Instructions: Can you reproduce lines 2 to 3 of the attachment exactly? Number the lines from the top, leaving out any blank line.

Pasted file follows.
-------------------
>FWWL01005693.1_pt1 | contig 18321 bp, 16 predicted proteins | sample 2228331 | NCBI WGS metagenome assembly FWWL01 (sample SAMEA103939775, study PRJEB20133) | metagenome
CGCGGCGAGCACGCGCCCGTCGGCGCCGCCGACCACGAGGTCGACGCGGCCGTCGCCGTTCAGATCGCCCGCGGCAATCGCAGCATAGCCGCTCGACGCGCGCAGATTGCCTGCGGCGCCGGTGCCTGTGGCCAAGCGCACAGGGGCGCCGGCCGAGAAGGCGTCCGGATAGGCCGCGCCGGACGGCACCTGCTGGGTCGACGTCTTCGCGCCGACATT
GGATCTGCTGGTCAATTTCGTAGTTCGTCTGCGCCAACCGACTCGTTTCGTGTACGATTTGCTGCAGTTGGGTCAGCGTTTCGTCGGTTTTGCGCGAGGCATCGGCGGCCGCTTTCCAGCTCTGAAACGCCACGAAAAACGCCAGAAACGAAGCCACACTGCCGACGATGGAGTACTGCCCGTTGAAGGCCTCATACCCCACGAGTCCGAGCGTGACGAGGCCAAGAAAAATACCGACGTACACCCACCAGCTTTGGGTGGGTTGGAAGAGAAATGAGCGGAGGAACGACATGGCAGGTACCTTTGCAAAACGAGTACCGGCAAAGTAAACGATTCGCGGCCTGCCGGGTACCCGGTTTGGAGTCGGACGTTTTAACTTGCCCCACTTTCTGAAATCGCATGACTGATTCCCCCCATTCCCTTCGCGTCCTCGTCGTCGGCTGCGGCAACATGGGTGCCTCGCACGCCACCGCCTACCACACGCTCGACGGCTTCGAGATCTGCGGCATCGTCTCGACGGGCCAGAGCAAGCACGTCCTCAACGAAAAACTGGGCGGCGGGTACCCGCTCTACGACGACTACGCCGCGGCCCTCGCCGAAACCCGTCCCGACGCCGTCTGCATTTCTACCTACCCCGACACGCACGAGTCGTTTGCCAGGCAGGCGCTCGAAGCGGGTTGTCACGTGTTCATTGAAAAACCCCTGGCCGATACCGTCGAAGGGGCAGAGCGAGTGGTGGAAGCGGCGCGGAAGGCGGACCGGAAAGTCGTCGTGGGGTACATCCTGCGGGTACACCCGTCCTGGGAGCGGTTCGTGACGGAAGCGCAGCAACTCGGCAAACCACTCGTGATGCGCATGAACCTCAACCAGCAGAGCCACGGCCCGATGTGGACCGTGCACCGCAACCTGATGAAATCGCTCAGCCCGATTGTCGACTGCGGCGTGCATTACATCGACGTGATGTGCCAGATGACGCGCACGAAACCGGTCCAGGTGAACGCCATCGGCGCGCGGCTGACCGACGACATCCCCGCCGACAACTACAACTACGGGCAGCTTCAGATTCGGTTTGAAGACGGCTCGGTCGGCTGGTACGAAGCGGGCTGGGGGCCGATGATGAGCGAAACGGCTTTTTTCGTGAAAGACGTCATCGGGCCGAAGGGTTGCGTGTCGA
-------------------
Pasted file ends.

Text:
CGCGGCGAGCACGCGCCCGTCGGCGCCGCCGACCACGAGGTCGACGCGGCCGTCGCCGTTCAGATCGCCCGCGGCAATCGCAGCATAGCCGCTCGACGCGCGCAGATTGCCTGCGGCGCCGGTGCCTGTGGCCAAGCGCACAGGGGCGCCGGCCGAGAAGGCGTCCGGATAGGCCGCGCCGGACGGCACCTGCTGGGTCGACGTCTTCGCGCCGACATT
GGATCTGCTGGTCAATTTCGTAGTTCGTCTGCGCCAACCGACTCGTTTCGTGTACGATTTGCTGCAGTTGGGTCAGCGTTTCGTCGGTTTTGCGCGAGGCATCGGCGGCCGCTTTCCAGCTCTGAAACGCCACGAAAAACGCCAGAAACGAAGCCACACTGCCGACGATGGAGTACTGCCCGTTGAAGGCCTCATACCCCACGAGTCCGAGCGTGACGAGGCCAAGAAAAATACCGACGTACACCCACCAGCTTTGGGTGGGTTGGAAGAGAAATGAGCGGAGGAACGACATGGCAGGTACCTTTGCAAAACGAGTACCGGCAAAGTAAACGATTCGCGGCCTGCCGGGTACCCGGTTTGGAGTCGGACGTTTTAACTTGCCCCACTTTCTGAAATCGCATGACTGATTCCCCCCATTCCCTTCGCGTCCTCGTCGTCGGCTGCGGCAACATGGGTGCCTCGCACGCCACCGCCTACCACACGCTCGACGGCTTCGAGATCTGCGGCATCGTCTCGACGGGCCAGAGCAAGCACGTCCTCAACGAAAAACTGGGCGGCGGGTACCCGCTCTACGACGACTACGCCGCGGCCCTCGCCGAAACCCGTCCCGACGCCGTCTGCATTTCTACCTACCCCGACACGCACGAGTCGTTTGCCAGGCAGGCGCTCGAAGCGGGTTGTCACGTGTTCATTGAAAAACCCCTGGCCGATACCGTCGAAGGGGCAGAGCGAGTGGTGGAAGCGGCGCGGAAGGCGGACCGGAAAGTCGTCGTGGGGTACATCCTGCGGGTACACCCGTCCTGGGAGCGGTTCGTGACGGAAGCGCAGCAACTCGGCAAACCACTCGTGATGCGCATGAACCTCAACCAGCAGAGCCACGGCCCGATGTGGACCGTGCACCGCAACCTGATGAAATCGCTCAGCCCGATTGTCGACTGCGGCGTGCATTACATCGACGTGATGTGCCAGATGACGCGCACGAAACCGGTCCAGGTGAACGCCATCGGCGCGCGGCTGACCGACGACATCCCCGCCGACAACTACAACTACGGGCAGCTTCAGATTCGGTTTGAAGACGGCTCGGTCGGCTGGTACGAAGCGGGCTGGGGGCCGATGATGAGCGAAACGGCTTTTTTCGTGAAAGACGTCATCGGGCCGAAGGGTTGCGTGTCGA